By now you are probably aware that on June 18th, 2020, the Alaska Dept. of Natural Resources had Bus 142 removed from its sixty year residence on the Stampede Trail. I know that many of us are saddened by this news. Some feel angry. I was certainly shocked when the Alaska DNR Commissioner called to inform me that it had just been extracted by the Army National Guard. I was also appreciative that she gave me time to collect my emotions while she respectfully conveyed their reasoning. From the DNR’s viewpoint, another season of under-prepared travelers would soon begin; those attempting to hike to the bus to connect with my brother’s story, known globally through the book & movie Into the Wild.
Though many did manage the trek without incident, the dangerous rescues and recoveries were becoming too frequent, and costly. Some hikers paid for their mistakes with their lives. The frustration of many locals grew with this redundant cycle, resulting in serious vandalism of the bus. As such, it was no longer useful as a hunting shelter, the original intention after its abandonment by mining road workers in the early 1960’s. I am saddened by all circumstances that led to its removal. But having made that hike to the bus, I have the added perspective of grasping the risks that brought the DNR to this difficult decision that was well within their authority and responsibilities.
Undoubtedly, the photos showing it strapped beneath a CH-47 Chinook helicopter are a lot to take in. But it is done, and now the time has come for us to shift our focus onto the next phase of its journey, to rise up and highlight the positives in this unusual set of circumstances.
We at Friends Of Bus 142 are working with the Museum of the North at the University of Alaska, the bus’s new home as chosen by the Alaska DNR. Their decision brings the bus back to Fairbanks, where it had first been placed into service. With all of our help, the bus can continue to serve for countless individuals as a globally recognized symbol of breaking free from limiting expectations and societal norms.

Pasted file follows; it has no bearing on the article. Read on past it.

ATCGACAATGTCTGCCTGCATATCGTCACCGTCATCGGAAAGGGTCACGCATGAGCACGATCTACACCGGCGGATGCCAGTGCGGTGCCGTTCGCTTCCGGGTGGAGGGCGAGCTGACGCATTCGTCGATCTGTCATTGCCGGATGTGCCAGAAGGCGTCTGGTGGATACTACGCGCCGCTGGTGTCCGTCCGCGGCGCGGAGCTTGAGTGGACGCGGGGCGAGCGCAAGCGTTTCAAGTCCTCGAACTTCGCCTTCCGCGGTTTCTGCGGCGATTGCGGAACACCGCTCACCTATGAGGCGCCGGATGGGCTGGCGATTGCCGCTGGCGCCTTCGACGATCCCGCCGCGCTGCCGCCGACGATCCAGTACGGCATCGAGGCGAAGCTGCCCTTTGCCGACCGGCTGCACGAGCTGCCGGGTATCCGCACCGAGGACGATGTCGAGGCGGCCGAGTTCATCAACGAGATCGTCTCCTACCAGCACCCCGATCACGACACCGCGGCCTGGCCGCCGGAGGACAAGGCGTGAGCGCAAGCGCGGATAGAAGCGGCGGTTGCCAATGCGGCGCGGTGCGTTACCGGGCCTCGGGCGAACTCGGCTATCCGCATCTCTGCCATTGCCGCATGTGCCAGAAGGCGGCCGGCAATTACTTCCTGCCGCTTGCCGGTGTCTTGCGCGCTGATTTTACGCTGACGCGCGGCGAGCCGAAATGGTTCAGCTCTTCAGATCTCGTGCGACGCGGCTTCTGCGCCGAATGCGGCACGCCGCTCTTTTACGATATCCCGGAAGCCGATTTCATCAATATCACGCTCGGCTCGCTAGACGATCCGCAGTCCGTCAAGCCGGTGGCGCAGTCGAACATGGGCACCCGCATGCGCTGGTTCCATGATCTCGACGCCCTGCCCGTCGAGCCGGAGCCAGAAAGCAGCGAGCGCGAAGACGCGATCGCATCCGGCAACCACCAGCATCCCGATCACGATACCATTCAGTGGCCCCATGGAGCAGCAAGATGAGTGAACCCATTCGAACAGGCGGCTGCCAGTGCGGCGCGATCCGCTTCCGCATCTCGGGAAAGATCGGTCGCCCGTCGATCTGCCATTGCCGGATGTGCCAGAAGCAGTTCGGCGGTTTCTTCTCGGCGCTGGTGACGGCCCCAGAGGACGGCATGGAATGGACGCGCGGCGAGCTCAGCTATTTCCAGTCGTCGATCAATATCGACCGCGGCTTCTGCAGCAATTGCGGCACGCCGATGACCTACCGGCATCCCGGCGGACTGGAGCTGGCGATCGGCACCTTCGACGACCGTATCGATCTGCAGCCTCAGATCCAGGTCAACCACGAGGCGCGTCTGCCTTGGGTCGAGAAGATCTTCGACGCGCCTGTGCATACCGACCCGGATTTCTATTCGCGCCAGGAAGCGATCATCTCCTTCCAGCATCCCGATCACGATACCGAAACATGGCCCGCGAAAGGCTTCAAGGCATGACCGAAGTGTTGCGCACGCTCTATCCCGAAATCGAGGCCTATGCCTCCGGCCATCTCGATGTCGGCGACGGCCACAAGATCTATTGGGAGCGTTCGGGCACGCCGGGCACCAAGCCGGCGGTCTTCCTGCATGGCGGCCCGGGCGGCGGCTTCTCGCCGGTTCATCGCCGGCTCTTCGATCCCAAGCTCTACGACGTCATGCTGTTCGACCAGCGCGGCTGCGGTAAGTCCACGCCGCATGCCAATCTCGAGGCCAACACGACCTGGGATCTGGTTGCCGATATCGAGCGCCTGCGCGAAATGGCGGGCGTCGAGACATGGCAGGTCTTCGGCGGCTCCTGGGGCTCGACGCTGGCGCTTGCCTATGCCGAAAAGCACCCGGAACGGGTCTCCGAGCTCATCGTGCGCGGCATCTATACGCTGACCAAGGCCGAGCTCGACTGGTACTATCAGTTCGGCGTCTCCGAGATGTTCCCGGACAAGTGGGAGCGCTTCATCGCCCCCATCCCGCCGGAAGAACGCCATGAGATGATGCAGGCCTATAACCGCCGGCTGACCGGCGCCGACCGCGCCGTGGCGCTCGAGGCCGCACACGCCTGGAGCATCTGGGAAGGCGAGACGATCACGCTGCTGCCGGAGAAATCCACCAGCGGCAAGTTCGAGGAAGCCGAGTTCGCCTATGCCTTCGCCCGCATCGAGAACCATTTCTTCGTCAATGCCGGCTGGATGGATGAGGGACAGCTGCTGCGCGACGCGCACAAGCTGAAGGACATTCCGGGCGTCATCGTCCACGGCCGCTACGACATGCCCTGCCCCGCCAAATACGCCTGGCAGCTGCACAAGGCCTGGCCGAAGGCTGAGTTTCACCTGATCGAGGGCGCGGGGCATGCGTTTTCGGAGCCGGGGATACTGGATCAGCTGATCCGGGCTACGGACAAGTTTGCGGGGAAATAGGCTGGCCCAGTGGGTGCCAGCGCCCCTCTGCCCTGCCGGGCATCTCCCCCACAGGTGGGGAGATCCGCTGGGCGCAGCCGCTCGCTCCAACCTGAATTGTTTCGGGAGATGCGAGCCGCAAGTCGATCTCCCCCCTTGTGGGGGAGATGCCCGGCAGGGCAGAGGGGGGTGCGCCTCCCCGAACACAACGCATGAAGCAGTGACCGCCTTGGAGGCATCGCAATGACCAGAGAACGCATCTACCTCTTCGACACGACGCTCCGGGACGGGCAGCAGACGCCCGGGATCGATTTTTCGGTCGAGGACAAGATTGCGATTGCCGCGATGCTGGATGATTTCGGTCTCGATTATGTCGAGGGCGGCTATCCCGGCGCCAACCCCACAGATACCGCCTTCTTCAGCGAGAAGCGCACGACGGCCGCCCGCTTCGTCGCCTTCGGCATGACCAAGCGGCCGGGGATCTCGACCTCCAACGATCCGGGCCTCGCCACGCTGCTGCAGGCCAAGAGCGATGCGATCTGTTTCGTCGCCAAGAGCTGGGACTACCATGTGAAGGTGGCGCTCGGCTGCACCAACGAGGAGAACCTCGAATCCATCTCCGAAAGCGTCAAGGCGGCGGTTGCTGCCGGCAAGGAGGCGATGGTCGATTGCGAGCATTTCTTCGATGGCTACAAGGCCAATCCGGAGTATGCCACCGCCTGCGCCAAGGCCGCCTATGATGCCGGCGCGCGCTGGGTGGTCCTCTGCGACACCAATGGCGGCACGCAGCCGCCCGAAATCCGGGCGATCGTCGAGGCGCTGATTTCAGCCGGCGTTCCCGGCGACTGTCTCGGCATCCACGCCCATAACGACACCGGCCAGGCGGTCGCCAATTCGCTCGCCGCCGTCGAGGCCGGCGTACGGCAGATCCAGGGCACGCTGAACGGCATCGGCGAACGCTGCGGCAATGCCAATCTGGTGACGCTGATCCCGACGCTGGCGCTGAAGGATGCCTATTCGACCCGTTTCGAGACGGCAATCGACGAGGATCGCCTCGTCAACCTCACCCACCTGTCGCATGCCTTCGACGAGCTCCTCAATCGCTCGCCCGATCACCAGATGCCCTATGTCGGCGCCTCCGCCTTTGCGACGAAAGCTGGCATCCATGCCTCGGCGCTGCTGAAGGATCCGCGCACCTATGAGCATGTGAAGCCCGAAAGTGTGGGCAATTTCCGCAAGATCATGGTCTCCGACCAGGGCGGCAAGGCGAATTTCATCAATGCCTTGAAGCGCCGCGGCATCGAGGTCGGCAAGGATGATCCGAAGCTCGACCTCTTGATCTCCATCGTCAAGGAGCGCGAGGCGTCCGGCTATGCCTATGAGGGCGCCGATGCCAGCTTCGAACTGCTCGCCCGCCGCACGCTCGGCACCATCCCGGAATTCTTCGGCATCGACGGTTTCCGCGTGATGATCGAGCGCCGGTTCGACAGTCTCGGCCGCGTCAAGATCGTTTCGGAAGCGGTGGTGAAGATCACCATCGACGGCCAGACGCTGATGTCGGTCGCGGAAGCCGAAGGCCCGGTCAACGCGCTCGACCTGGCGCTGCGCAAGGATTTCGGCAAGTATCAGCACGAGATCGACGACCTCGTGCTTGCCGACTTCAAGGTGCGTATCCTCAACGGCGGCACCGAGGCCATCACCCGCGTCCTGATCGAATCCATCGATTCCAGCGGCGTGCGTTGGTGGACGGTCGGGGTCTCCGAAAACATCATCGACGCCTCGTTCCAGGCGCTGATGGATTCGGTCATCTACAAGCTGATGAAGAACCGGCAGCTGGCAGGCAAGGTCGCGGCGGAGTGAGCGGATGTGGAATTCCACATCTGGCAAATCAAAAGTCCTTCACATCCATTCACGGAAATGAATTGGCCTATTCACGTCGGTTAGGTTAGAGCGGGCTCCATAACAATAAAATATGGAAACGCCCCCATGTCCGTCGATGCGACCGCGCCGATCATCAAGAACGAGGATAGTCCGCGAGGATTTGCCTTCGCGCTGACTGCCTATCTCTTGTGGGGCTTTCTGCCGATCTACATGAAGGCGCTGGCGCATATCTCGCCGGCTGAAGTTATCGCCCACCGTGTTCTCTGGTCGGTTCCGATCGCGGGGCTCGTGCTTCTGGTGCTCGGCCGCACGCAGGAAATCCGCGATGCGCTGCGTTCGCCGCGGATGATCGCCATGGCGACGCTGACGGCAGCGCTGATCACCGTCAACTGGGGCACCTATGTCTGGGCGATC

The museum plans to exhibit the bus on campus in an outdoor environment, making it freely accessible to the public while also protecting it from further degradation. They are seeking input from the Friends of Bus 142 community as details of this plan come together. Please sign up to receive updates and follow us on social media to stay informed of the latest developments, to have your voice heard, and for the opportunity to donate to the Bus 142 preservation project if you are so inclined.
Yes, the Magic Bus took an unexpected flight, and it was definitely a one way trip. But we can promise you, this is not the end of the story.
Thank you all for your kind and inspirational messages about my brother over the years. Through you, his story continues.
~ Carine McCandless
Sister of Chris McCandless and friend of Bus 142.
Author of The Wild Truth